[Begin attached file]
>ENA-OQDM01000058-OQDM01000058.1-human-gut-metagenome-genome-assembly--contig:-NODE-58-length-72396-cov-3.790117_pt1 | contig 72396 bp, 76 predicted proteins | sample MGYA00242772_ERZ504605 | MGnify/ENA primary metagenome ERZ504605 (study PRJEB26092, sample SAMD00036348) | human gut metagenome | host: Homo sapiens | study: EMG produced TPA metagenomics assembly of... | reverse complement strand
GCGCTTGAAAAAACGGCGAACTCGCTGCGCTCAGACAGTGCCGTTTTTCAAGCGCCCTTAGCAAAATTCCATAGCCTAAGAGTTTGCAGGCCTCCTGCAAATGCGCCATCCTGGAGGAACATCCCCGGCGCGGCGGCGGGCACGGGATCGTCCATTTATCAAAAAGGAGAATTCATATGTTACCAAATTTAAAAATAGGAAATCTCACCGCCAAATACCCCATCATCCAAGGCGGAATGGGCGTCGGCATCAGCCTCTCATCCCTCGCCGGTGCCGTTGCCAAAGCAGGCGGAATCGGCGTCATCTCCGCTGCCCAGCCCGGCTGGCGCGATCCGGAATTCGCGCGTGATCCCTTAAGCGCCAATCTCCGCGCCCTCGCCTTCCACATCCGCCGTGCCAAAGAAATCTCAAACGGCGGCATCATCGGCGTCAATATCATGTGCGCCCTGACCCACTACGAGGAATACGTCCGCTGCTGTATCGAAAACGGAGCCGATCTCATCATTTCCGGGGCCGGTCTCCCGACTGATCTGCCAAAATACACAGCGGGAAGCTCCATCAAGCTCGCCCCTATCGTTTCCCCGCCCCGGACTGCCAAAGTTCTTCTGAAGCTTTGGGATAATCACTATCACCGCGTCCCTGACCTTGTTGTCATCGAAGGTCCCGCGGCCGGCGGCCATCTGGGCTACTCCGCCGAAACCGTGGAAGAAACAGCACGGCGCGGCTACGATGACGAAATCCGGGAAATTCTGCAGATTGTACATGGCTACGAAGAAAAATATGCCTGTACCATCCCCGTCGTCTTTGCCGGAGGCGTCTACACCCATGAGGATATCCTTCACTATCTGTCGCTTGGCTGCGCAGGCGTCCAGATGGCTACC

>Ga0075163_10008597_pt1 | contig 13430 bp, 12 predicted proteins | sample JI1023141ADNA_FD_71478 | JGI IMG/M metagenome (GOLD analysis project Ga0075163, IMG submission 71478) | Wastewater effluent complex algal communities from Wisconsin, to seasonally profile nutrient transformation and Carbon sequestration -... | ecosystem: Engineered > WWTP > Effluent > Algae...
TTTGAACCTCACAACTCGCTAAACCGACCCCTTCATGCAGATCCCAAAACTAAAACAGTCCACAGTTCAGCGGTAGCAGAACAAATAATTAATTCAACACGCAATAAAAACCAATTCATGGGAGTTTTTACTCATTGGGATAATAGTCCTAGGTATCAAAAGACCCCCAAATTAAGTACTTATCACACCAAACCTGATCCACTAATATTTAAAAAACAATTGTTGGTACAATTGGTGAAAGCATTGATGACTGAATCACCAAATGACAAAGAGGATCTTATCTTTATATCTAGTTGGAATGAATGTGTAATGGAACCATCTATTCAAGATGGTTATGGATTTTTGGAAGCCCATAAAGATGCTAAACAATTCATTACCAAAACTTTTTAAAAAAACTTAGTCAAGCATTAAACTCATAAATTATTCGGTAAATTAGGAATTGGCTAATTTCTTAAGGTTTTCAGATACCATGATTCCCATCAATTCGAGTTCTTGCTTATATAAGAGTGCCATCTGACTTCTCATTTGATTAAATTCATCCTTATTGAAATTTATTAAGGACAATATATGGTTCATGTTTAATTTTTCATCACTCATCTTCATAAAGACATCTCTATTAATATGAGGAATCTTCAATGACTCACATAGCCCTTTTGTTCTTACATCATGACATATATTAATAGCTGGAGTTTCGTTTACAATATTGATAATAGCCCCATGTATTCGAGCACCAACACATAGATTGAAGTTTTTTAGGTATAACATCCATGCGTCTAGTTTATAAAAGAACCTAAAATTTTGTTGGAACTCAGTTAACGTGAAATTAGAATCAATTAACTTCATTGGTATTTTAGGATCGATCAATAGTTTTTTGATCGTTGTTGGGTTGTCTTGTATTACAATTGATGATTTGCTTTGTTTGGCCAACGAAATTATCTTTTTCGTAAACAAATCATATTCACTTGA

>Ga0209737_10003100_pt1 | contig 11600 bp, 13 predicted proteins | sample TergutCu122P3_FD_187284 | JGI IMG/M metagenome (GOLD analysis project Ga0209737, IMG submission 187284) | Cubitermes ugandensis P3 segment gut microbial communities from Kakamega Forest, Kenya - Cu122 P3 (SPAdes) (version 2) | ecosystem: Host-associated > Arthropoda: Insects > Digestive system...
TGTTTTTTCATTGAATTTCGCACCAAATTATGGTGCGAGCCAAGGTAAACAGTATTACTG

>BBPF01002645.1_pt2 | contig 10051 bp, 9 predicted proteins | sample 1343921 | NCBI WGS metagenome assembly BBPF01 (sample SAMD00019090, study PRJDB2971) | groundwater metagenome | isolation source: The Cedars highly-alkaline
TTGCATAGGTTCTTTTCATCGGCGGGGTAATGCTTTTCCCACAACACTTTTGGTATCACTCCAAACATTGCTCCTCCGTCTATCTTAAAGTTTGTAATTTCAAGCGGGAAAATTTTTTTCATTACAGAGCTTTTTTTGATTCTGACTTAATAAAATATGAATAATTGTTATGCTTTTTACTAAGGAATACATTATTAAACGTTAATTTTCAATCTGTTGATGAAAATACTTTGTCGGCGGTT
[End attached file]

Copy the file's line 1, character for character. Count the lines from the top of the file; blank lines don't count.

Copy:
>ENA-OQDM01000058-OQDM01000058.1-human-gut-metagenome-genome-assembly--contig:-NODE-58-length-72396-cov-3.790117_pt1 | contig 72396 bp, 76 predicted proteins | sample MGYA00242772_ERZ504605 | MGnify/ENA primary metagenome ERZ504605 (study PRJEB26092, sample SAMD00036348) | human gut metagenome | host: Homo sapiens | study: EMG produced TPA metagenomics assembly of... | reverse complement strand